Religious Freedom and the election: George Weigel

George Weigel has written another fine article in National Review Online: Catholic Reflections on the Endgame of 2012.  A few key excerpts:

On Vice President Biden’s understanding of Catholic teaching, on display at the VP debate:

The vice president of the United States, for example, is not just a man whose natural exuberance makes him prone to gaffes. He is a national embarrassment, and from the point of view of his fellow Catholics he is an ecclesial embarrassment. Biden’s moral incoherence during the VP debate was a disservice to both church and state. For he not only misrepresented the sources of Catholic teaching on the inalienable right to life by suggesting that this conviction was some sort of weird Catholic hocus-pocus; he also distorted the public-policy debate by claiming that moral judgments could not be “imposed” on a pluralistic society (a nonsensical claim that is flatly contradicted by his defense of Obamacare).

On Biden’s erroneous statements about the HHS mandate:

Worse, Biden either lied or exhibited grotesque misunderstanding of the policy of the administration of which he is the putative second-in-command — and he surely boggled Paul Ryan’s mind (and the mind of any Catholic who has been paying attention for the past ten months) — when he claimed that the HHS “contraceptive mandate” did not require Catholic institutions to include coverage of contraception, sterilization, and abortifacient drugs in the health-care benefits they provide their employees. The next morning, the U.S. Conference of Catholic Bishops issued a statement saying flatly that the vice president was wrong — a point underscored the previous night by Congressman Ryan, who quite rightly asked the clueless (or mendacious) Biden why he thought more than 40 Catholic institutions and employers were suing the administration over the HHS mandate.

 

 

What impact will the HHS mandate have on the vote of Catholics?

Where some marginal, but not inconsequential, difference along this scale might show itself on November 6 is among those less-than-regular Catholic Mass–goers who might normally incline Democratic but who in this instance will react against “my Church” getting muscled by the administration (as in the HHS mandate) and will thus vote Republican. That this could make a considerable difference is illustrated by the 2004 election in Ohio, where several hundred thousand angry Evangelicals registered to vote in order to cast a ballot against gay marriage and, while they were at it, voted for George W. Bush — decisions that explain, in retrospect, why we are not living at the end of the second John Kerry administration. Might Catholics who are unhappy over the administration’s ham-handedness with the Catholic Church make the difference in Ohio? Wisconsin? Other battleground states?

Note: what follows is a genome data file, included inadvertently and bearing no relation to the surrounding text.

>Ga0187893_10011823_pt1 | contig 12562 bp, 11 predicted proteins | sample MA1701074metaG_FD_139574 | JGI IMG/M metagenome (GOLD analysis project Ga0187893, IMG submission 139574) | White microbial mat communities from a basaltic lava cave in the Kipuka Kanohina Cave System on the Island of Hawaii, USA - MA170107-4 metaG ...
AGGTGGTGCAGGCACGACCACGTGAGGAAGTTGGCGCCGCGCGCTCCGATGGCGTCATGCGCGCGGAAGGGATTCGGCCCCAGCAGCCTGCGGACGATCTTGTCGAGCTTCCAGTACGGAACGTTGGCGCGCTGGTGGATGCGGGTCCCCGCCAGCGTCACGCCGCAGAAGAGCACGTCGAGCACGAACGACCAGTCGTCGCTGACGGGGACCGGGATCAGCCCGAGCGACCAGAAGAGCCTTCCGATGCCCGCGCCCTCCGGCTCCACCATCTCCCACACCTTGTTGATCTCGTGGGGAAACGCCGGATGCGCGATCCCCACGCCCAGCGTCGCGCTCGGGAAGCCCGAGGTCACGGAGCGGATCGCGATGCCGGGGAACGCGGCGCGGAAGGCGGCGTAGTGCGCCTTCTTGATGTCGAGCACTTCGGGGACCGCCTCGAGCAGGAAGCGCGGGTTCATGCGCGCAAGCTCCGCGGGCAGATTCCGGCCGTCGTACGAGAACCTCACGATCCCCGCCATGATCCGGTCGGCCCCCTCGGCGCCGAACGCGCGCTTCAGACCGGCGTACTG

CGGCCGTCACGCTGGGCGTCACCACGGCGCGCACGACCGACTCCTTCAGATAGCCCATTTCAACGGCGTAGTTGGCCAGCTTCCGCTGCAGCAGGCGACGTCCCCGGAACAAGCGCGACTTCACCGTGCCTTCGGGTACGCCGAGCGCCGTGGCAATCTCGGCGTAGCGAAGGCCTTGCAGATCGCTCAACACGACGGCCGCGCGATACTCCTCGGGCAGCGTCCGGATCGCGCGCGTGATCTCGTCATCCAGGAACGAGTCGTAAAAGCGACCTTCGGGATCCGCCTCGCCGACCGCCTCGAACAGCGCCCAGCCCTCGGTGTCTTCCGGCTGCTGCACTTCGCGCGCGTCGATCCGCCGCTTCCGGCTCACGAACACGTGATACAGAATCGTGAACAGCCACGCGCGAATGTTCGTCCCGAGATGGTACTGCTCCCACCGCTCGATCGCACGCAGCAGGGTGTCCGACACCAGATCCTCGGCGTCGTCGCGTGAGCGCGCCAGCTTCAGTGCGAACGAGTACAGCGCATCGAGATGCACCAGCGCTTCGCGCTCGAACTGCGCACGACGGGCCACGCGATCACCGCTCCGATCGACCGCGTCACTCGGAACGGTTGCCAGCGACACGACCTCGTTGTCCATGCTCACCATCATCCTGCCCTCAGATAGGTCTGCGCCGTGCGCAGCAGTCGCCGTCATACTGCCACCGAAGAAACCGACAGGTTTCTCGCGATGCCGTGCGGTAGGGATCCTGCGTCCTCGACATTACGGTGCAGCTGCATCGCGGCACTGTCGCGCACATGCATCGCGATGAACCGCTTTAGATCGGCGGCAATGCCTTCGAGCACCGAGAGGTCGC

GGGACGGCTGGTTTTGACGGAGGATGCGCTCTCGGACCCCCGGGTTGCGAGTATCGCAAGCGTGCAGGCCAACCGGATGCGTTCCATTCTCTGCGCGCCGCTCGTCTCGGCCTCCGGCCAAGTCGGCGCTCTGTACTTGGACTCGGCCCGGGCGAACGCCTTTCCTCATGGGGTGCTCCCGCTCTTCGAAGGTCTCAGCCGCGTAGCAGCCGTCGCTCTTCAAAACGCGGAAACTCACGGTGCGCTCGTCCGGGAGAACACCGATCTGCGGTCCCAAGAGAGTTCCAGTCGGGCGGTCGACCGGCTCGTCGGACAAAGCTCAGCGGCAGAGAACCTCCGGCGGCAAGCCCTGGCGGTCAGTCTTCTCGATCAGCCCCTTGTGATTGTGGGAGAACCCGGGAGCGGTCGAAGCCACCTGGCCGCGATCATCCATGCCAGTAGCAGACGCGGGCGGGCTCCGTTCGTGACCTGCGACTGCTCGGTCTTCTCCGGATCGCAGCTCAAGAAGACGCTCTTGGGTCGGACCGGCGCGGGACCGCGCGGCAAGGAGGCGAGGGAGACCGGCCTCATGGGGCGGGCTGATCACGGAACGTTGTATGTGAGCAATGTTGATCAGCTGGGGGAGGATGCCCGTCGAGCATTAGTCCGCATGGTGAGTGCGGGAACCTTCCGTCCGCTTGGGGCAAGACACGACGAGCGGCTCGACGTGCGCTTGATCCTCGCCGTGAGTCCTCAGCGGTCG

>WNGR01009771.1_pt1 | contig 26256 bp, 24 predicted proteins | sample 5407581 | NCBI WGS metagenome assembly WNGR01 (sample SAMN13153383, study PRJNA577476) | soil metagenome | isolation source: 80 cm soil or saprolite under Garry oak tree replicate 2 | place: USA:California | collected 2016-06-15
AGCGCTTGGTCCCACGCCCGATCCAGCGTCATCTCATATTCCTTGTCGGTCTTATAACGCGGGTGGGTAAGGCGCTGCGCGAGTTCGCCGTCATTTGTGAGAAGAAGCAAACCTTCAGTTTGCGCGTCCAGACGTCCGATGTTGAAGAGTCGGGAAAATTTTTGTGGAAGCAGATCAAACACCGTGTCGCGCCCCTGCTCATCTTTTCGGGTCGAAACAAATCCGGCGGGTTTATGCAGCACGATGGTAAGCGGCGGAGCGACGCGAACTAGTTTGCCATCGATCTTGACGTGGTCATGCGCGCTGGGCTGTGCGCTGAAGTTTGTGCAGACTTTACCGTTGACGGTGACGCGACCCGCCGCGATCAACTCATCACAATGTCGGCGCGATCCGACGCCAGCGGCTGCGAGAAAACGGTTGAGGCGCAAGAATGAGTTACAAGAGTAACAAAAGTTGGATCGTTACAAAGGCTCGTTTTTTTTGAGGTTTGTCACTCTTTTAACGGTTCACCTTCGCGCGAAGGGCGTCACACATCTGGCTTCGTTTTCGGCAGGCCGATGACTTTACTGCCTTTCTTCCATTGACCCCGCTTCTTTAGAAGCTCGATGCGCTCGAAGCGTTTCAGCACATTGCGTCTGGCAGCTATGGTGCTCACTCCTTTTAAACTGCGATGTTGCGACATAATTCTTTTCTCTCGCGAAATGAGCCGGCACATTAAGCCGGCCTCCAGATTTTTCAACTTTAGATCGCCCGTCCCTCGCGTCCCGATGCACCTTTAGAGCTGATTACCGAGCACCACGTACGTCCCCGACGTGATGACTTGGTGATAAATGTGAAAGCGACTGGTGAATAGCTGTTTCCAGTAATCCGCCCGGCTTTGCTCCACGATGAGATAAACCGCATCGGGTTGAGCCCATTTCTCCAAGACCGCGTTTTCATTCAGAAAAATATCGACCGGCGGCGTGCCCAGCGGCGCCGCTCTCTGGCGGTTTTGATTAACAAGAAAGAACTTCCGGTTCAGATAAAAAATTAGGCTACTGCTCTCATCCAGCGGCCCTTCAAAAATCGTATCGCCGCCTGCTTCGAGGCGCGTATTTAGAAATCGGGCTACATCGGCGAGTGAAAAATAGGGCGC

They will if they’ve been paying attention. There is little room for doubt, now, that a continued Obama administration — however agenda-free it might otherwise seem at the end of October 2012 — would be the most aggressively secular in American history. With Obamacare set in concrete, the current “HHS mandate” battle (which the Church may well win in the courts, thanks to the Religious Freedom Restoration Act) would almost certainly be a preview of distractions to come as the administration used the incredibly loose language of the Affordable Care Act to “mandate” any number of other “services” that would jeopardize the integrity of Catholic institutions and the consciences of private-sector Catholic employers. Obama Supreme Court nominees would certainly take a gimlet-eyed view of the free-exercise clause of the First Amendment, further whittling away the free space in American civil society for religious communities and their institutions. Those same Obama Supreme Court nominees could lock in a pro–Roe v. Wade Court majority for the next quarter-century, thus dealing a severe legal blow to the pro-life cause.